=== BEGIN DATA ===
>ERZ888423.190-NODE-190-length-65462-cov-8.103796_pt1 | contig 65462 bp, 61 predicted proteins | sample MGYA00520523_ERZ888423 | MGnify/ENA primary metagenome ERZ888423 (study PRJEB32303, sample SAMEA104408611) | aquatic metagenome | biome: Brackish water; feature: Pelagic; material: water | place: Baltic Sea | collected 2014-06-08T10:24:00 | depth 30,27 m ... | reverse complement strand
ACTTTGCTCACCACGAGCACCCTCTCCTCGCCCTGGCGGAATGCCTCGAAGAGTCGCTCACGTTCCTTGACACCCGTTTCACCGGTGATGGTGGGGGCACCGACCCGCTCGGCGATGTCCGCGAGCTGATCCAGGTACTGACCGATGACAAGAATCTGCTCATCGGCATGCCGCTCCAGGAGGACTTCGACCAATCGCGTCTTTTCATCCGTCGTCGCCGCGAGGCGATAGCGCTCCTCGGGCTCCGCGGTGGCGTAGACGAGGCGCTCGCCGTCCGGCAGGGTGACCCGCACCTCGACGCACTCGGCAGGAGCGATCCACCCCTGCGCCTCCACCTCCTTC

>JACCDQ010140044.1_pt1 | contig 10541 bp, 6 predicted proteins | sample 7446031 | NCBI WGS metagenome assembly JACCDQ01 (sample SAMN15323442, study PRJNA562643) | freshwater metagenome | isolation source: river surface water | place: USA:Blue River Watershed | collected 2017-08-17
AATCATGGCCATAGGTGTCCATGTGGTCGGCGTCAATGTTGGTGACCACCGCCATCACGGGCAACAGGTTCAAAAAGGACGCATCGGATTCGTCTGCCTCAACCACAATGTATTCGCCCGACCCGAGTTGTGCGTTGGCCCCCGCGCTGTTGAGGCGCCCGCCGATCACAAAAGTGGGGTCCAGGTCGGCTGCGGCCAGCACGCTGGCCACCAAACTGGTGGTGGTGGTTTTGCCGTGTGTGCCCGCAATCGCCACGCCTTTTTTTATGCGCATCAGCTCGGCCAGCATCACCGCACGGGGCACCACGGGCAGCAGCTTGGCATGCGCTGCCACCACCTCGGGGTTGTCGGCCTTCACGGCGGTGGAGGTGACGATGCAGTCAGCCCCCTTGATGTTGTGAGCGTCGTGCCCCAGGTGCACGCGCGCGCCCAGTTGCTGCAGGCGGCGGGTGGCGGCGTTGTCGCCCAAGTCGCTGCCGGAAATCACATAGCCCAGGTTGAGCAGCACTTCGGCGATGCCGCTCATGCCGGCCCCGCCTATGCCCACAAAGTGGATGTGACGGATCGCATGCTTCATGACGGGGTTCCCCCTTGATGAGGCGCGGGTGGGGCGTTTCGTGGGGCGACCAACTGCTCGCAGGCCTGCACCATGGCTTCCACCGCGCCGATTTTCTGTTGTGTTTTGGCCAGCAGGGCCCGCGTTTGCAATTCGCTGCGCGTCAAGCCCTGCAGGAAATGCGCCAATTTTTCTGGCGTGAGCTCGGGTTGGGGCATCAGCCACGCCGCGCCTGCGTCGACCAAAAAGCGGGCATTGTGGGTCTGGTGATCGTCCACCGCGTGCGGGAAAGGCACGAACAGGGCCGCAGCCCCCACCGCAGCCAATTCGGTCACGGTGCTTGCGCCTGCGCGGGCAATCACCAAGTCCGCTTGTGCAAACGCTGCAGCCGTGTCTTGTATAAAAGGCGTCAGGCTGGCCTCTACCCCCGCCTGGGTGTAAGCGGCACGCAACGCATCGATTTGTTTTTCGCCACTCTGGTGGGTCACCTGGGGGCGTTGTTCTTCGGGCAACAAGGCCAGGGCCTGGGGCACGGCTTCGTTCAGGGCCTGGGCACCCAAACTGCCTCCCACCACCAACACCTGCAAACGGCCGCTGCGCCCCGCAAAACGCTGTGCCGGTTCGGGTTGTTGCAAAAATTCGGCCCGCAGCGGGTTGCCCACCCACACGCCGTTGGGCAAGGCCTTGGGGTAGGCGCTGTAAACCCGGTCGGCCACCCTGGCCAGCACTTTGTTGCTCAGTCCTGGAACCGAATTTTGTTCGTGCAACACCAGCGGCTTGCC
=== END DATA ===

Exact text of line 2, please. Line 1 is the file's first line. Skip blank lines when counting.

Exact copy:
ACTTTGCTCACCACGAGCACCCTCTCCTCGCCCTGGCGGAATGCCTCGAAGAGTCGCTCACGTTCCTTGACACCCGTTTCACCGGTGATGGTGGGGGCACCGACCCGCTCGGCGATGTCCGCGAGCTGATCCAGGTACTGACCGATGACAAGAATCTGCTCATCGGCATGCCGCTCCAGGAGGACTTCGACCAATCGCGTCTTTTCATCCGTCGTCGCCGCGAGGCGATAGCGCTCCTCGGGCTCCGCGGTGGCGTAGACGAGGCGCTCGCCGTCCGGCAGGGTGACCCGCACCTCGACGCACTCGGCAGGAGCGATCCACCCCTGCGCCTCCACCTCCTTC